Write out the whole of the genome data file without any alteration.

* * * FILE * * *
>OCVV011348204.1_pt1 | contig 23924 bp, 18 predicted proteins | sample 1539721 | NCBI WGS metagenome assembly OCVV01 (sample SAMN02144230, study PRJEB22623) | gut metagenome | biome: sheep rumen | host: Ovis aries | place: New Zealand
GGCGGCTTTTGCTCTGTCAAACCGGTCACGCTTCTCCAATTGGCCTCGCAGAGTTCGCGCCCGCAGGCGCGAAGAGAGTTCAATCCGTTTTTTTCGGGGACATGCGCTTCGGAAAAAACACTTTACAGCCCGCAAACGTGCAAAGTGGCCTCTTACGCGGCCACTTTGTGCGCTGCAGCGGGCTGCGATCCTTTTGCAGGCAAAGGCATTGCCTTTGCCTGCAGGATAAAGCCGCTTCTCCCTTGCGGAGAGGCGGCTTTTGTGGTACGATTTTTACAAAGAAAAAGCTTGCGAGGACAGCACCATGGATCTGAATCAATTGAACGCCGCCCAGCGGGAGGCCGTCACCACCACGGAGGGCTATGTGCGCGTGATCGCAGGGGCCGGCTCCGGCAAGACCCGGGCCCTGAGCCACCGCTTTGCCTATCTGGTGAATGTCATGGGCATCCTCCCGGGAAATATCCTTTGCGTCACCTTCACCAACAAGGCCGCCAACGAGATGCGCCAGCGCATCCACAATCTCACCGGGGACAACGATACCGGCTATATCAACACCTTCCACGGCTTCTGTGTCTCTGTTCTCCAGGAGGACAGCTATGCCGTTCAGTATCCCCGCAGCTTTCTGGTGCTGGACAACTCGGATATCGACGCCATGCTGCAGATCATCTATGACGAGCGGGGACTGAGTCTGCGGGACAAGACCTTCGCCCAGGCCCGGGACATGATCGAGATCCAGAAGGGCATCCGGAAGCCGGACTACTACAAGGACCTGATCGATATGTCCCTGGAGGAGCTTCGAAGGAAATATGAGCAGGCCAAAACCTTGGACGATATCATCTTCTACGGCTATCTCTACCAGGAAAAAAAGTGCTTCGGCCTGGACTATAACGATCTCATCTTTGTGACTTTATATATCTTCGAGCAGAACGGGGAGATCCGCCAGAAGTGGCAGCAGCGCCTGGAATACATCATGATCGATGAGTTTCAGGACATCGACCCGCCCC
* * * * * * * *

>OCVV011348204.1_pt1 | contig 23924 bp, 18 predicted proteins | sample 1539721 | NCBI WGS metagenome assembly OCVV01 (sample SAMN02144230, study PRJEB22623) | gut metagenome | biome: sheep rumen | host: Ovis aries | place: New Zealand
GGCGGCTTTTGCTCTGTCAAACCGGTCACGCTTCTCCAATTGGCCTCGCAGAGTTCGCGCCCGCAGGCGCGAAGAGAGTTCAATCCGTTTTTTTCGGGGACATGCGCTTCGGAAAAAACACTTTACAGCCCGCAAACGTGCAAAGTGGCCTCTTACGCGGCCACTTTGTGCGCTGCAGCGGGCTGCGATCCTTTTGCAGGCAAAGGCATTGCCTTTGCCTGCAGGATAAAGCCGCTTCTCCCTTGCGGAGAGGCGGCTTTTGTGGTACGATTTTTACAAAGAAAAAGCTTGCGAGGACAGCACCATGGATCTGAATCAATTGAACGCCGCCCAGCGGGAGGCCGTCACCACCACGGAGGGCTATGTGCGCGTGATCGCAGGGGCCGGCTCCGGCAAGACCCGGGCCCTGAGCCACCGCTTTGCCTATCTGGTGAATGTCATGGGCATCCTCCCGGGAAATATCCTTTGCGTCACCTTCACCAACAAGGCCGCCAACGAGATGCGCCAGCGCATCCACAATCTCACCGGGGACAACGATACCGGCTATATCAACACCTTCCACGGCTTCTGTGTCTCTGTTCTCCAGGAGGACAGCTATGCCGTTCAGTATCCCCGCAGCTTTCTGGTGCTGGACAACTCGGATATCGACGCCATGCTGCAGATCATCTATGACGAGCGGGGACTGAGTCTGCGGGACAAGACCTTCGCCCAGGCCCGGGACATGATCGAGATCCAGAAGGGCATCCGGAAGCCGGACTACTACAAGGACCTGATCGATATGTCCCTGGAGGAGCTTCGAAGGAAATATGAGCAGGCCAAAACCTTGGACGATATCATCTTCTACGGCTATCTCTACCAGGAAAAAAAGTGCTTCGGCCTGGACTATAACGATCTCATCTTTGTGACTTTATATATCTTCGAGCAGAACGGGGAGATCCGCCAGAAGTGGCAGCAGCGCCTGGAATACATCATGATCGATGAGTTTCAGGACATCGACCCGCCCC